• The Foundation Question: “What do you want?
    • Miracle Question: Suppose a miracle happens tonight while you are sleeping. When you wake up, how will you know that things have suddenly gotten better?
  • The Lazy Question: “How can I help?
  • The Strategic Question: “If you are saying ‘yes’ to this, what are you saying ‘no’ to?
  • The Learning Question: “What was most useful for you?

Closing thoughts:

Surprisingly, I thought this was very insightful! The author presented some great ideas and questions that I had never considered, and the explanations on why they are so powerful were very helpful.

As I was going through each of the coaching questions, I kept thinking “hey, I should try this one” over and over. They’re all very simple and straightforward questions, but the logic behind them is sound.

I think the main idea or takeaway I get from this book is that great coaching, which is a win-win for all parties involved, comes from asking the right questions that empower your team to learn and grow. This is what the author calls coaching for development.

Overall, I highly recommend this book for anyone in a managing, coaching, or leading role, or even just someone a part of a team who wants their fellow team members to improve with them.


One Takeaway / Putting into practice:

I could honestly put into place 3-4 different takeaways from this book. In fact, utilizing any of the coaching questions would be a great takeaway. However, I think my choice for this book would have to be:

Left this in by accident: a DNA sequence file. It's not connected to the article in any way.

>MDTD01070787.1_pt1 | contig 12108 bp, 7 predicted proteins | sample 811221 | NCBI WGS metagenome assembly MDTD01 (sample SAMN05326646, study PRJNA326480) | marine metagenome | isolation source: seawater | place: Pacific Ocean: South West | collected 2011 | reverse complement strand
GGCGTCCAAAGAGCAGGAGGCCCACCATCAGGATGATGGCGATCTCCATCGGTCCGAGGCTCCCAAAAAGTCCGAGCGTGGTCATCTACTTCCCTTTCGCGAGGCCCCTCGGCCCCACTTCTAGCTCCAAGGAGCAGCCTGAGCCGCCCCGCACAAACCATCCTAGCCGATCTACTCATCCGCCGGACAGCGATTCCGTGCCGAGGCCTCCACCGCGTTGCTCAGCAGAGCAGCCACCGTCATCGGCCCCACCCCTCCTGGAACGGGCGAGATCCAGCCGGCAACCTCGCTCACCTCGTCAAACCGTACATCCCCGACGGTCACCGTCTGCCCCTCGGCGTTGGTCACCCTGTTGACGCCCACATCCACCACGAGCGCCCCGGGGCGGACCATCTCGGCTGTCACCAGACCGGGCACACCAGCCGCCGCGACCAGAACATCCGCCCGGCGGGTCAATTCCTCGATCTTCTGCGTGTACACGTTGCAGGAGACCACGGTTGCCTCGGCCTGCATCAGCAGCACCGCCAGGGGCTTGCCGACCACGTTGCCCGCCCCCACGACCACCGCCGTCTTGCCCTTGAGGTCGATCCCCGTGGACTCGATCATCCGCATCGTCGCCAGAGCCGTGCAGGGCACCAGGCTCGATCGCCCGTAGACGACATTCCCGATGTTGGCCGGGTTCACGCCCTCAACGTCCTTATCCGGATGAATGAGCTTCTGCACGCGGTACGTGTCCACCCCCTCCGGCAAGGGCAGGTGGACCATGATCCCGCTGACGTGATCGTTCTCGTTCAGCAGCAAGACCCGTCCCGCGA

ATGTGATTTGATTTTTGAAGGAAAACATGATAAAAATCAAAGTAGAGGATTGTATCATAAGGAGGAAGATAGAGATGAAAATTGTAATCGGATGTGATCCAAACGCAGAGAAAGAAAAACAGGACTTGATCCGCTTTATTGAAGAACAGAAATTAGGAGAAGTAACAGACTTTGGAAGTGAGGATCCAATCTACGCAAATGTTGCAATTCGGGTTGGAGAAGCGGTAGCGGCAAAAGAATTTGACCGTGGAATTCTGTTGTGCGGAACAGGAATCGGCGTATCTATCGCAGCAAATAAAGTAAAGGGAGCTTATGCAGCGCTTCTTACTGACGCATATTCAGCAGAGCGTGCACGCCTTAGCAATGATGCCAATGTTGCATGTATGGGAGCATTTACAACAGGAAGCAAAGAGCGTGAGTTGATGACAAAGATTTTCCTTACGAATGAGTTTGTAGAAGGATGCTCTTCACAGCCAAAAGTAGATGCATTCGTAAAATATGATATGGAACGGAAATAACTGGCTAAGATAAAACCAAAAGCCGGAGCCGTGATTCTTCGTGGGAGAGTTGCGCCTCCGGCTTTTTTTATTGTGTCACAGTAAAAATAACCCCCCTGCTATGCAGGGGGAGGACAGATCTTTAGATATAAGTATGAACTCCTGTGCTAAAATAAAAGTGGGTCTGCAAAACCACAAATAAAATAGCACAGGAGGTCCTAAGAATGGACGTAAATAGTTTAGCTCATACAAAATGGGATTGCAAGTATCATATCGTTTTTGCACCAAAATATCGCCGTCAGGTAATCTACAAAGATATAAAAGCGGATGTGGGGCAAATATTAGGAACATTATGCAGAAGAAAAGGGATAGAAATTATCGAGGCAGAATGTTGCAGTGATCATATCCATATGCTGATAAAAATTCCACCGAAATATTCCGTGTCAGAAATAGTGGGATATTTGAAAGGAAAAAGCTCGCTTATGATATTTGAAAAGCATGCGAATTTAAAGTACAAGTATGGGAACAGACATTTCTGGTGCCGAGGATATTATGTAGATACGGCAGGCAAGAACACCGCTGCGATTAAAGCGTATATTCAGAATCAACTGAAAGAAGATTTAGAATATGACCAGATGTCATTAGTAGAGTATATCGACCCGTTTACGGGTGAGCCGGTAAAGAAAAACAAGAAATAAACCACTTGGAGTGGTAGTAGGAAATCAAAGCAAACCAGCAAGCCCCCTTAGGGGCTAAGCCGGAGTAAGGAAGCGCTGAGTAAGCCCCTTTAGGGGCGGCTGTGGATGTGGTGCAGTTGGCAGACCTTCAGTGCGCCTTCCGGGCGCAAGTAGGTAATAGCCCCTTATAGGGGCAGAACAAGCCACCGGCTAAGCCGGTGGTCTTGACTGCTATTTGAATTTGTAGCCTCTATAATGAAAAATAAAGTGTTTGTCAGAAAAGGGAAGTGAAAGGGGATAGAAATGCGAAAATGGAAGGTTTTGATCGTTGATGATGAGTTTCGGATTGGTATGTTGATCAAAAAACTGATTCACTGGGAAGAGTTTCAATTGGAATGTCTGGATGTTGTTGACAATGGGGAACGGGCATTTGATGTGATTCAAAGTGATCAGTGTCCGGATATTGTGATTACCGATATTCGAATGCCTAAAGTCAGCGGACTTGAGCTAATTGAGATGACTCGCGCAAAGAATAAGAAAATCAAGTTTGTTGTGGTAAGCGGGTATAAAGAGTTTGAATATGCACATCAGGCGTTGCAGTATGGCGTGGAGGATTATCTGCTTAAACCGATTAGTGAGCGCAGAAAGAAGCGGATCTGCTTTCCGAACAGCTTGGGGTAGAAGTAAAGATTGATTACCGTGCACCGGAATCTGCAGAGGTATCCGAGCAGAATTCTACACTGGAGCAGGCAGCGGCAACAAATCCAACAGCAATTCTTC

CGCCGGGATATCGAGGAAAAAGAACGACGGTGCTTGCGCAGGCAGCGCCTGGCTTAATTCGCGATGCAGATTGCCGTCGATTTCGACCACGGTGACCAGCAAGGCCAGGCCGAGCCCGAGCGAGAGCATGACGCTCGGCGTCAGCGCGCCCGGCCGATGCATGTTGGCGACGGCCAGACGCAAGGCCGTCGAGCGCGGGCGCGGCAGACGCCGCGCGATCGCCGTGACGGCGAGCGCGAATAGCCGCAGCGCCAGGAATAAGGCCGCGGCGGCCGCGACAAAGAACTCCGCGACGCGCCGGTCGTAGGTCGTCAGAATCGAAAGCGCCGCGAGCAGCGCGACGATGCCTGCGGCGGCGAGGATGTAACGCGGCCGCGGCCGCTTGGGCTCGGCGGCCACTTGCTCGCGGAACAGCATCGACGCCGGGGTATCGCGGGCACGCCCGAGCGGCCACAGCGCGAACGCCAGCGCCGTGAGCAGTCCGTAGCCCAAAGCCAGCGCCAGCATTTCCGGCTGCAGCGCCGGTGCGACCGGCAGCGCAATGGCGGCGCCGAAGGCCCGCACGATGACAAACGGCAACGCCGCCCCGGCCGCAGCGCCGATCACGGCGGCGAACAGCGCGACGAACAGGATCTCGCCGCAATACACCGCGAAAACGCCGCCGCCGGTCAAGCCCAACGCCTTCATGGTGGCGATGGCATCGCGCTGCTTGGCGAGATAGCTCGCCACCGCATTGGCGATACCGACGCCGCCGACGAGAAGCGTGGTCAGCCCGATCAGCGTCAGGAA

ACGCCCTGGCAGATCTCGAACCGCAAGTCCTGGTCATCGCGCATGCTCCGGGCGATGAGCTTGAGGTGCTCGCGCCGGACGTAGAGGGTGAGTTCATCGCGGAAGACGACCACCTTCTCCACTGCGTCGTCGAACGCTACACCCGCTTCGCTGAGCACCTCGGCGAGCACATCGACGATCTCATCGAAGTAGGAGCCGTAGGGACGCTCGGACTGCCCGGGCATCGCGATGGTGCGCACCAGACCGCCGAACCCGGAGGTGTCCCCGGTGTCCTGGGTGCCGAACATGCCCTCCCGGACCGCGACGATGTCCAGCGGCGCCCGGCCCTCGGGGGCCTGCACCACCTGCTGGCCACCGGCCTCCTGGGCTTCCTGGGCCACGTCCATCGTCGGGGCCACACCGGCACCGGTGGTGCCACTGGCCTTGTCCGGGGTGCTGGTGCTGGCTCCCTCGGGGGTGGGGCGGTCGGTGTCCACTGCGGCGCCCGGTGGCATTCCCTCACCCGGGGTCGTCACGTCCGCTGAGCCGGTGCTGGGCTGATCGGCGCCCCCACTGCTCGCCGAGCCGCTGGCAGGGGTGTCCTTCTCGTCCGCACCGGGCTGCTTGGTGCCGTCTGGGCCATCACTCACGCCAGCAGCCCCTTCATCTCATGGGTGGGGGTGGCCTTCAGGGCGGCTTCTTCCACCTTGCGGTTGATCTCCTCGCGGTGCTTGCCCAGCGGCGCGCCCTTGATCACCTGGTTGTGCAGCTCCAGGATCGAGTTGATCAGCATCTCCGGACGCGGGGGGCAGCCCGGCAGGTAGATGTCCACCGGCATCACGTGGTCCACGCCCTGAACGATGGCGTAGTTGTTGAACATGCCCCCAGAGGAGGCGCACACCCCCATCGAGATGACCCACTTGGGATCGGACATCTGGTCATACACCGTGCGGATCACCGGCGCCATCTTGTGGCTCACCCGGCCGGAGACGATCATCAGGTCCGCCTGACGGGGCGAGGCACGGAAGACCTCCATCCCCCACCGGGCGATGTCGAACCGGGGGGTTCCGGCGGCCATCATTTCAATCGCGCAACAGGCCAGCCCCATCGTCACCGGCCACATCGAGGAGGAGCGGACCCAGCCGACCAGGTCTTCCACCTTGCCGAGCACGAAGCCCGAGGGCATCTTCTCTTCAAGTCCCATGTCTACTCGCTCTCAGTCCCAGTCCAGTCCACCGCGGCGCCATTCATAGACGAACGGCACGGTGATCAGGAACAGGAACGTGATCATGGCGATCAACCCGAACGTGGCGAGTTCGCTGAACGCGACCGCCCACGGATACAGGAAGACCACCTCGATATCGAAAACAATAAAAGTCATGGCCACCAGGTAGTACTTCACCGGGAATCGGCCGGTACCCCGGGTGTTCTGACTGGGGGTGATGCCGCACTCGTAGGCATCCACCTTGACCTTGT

• The Peak-End Rule: how we are evaluating an experience is disproportionately influenced by the peak or the trough of the experience, and by the ending moments

I want to immediately put this into place as I think about my interactions with others, both professionally and personally. As a person who find myself in a coaching/teaching/mentoring capacity, and wants to further that as a career, I think this is a powerful concept to grasp and utilize. Having the person you’re mentoring have a positive experience with your interaction is KEY for retention and progression. I think remembering idea and purposefully making sure they end our encounter on a high note as well as have a meaningful peak with increase it’s effectiveness.


Nutshell:

Advice is overrated. Great coaching allows for more impact by asking the right questions and empowering others to develop themselves into their own problem-solvers.


Similar books:


Rating:

Rating: 4 out of 5.

4/5